Monday, February 8, 2010

Irish Fairy Tale Film "Ondine" Coming Soon - 1st Trailer

It won't be here in time for Valentine's Day but there's a fairy tale romantic movie coming our way.

The new film, "Ondine", (coming to theaters possibly as early as June this year), stars Colin Farrell and is directed by veteran director Neil Jordan. The movie's story has much in common with both "The Little Mermaid" & water nymph fairy tales as well as the ballet (which is based on the fairy tale novel "Undine" by Friedrich de la Motte Fouqué, which in turn was based on various folktales). You can read more about Motte Fouqué's story HERE, the plot of which is now usually considered a fairy tale in its own right.

Written and directed by Neil Jordan (of The Crying Game, Interview with the Vampire, The Brave One), Ondine is a lyrical modern fairy tale that tells the story of Syracuse (Colin Farrell), an Irish fisherman whose life is transformed when he catches a beautiful and mysterious woman (Alicja Bachleda) in his nets. His daughter Annie comes to believe that the woman is a magical creature, while Syracuse falls helplessly in love. However, like all fairy tales, enchantment and darkness go hand in hand. A story of love, hope and the unwavering belief in the impossible. Magnolia is distributing in the US but hasn't set a release date yet.

Here's a little more about the movie (and the making of it) from's interview with director Neil Jordan:

The importance of imagination and the challenges of creating a fairy tale in a less than magical environment were the main themes of an afternoon press conversation for the film Ondine.

The movie, directed by Neil Jordan and starring Colin Farrell, is about an Irish fisherman who finds a young woman in his net who he believes is a mermaid.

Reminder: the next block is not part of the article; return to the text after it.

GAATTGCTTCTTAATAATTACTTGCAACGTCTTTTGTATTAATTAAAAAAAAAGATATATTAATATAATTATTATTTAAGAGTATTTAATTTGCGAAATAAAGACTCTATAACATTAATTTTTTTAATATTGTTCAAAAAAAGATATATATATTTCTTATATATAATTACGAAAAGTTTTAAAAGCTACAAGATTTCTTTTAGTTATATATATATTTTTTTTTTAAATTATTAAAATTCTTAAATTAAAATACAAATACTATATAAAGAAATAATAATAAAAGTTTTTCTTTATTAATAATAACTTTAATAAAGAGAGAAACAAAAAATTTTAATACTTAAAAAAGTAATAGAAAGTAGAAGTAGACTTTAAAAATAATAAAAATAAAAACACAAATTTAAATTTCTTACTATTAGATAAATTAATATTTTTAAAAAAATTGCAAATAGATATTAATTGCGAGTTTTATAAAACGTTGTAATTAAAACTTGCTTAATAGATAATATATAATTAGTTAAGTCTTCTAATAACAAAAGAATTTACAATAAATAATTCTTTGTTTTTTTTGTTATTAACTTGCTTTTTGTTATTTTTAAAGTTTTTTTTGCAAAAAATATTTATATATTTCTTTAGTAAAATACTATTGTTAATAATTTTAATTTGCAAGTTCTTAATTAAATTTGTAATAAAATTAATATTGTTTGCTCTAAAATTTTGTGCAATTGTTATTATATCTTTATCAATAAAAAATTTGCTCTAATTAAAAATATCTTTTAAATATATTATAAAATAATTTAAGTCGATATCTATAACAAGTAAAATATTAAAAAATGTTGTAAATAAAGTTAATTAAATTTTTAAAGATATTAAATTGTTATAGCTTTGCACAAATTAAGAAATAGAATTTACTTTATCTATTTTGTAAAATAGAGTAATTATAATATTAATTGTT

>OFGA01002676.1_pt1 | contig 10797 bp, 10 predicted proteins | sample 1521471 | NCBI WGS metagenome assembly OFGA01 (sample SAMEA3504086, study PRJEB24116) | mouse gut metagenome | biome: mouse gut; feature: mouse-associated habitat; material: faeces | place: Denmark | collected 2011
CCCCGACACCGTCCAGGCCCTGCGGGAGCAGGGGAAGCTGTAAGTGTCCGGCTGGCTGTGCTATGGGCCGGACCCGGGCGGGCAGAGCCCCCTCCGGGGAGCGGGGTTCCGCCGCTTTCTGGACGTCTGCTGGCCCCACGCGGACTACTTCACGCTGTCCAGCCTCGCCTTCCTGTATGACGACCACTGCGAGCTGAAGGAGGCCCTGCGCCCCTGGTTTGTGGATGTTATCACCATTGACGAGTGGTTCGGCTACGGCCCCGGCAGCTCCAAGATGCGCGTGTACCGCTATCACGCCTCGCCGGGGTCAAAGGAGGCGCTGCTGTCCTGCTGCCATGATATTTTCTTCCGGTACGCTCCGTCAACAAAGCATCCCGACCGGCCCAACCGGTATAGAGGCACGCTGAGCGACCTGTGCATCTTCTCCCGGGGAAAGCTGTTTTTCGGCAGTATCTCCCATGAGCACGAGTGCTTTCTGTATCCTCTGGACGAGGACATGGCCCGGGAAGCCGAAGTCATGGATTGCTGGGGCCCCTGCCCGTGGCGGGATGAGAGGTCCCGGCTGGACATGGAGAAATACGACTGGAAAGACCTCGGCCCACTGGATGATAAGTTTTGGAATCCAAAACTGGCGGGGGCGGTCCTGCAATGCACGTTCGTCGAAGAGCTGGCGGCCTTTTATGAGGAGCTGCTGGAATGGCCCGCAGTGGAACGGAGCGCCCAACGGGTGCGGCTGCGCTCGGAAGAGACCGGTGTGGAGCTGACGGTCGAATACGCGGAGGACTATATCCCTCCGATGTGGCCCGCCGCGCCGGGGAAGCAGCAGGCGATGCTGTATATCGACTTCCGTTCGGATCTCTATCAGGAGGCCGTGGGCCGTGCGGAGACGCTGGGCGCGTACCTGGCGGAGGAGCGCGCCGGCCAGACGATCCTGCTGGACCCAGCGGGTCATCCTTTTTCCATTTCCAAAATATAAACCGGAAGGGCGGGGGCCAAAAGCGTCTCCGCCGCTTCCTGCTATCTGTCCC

"I went back to Ireland and just had this image of a fisherman who had caught a girl in his net and it was a very captivating image," said Jordan.

He added, "People need a sense of fantasy in their lives to be able to live."

Jordan said he wanted to make the film reflect the "reality," of working life for many people in Ireland, but still create a sense of magic.

"The fairy tale romps into peoples lives, but turns out to be based incredibly in reality," he said. "In a strange way, reality is its own fairy tale."

Here's some notes on writing the screenplay from Jordan via FlicksNews:

During the Writer's Strike a Hollywood project fell through - Heart Shaped Box. I went back to Ireland where I have a house in West Cork and wrote this fairy tale, which could shoot entirely within a radius of five miles from where I live. About a fisherman, who pulled up a living girl in his net. His disabled daughter, who invented stories about her. These stories feed on local legends - sea creatures, seal creatures, selkies. How they only have a certain time on land. How they fall in love with their rescuer. How they can make a wish come true. How the sea always calls them back.

Much of what the girl invents turns out to be true, but never in ways she expected. The whole thing develops into an impossibly romantic love story, in which real human beings insist on turning their lives into a fairy tale. Because reality is too hard, maybe. Because that is what we love to do, have to do, maybe…

Not just fairy-tale based but described as 'a fairy tale', it appears to be a story of the older, folktale type, rather than the pop-culture type and a well layered, romantic story. (Yay!)

The fairy tale of Ondine has mainly been kept in people's memory by two treatments:

1) Arthur Rackham's incredibly gorgeous illustrations of the fairy tale (see some of them below)

2) The ballet "Ondine", made even more popular by the legendary British prima ballerina assoluta Margot Fonteyn for whom it was a signature role (even when she was dancing in her 60's - see a couple of pics below).

You can also see some gorgeous images from the underwater photo shoot for a recent production by The Royal Ballet in one of my previous posts HERE.

A lesser known Broadway production also helped the story stay in the popular consciousness though - especially when Audrey Hepburn played the role of the water nymph, Ondine. Here are some promotional photos taken for the production:

The movie sounds very promising and is getting positive reviews, having been shown on the Indie film circuit. Word is, even if you're not a Colin Farrell fan, it's worth a look. It's attracting critical attention and has already garnered multiple nominations for the seventh IFTA's (Irish Film & Television Awards).

Here's the first trailer (it should be noted that the film does NOT turn into a thriller or horror as the trailer seems to imply- the film is primarily a romance and a study in hope, with a good dose of mystery):

I'm definitely looking forward to this film.

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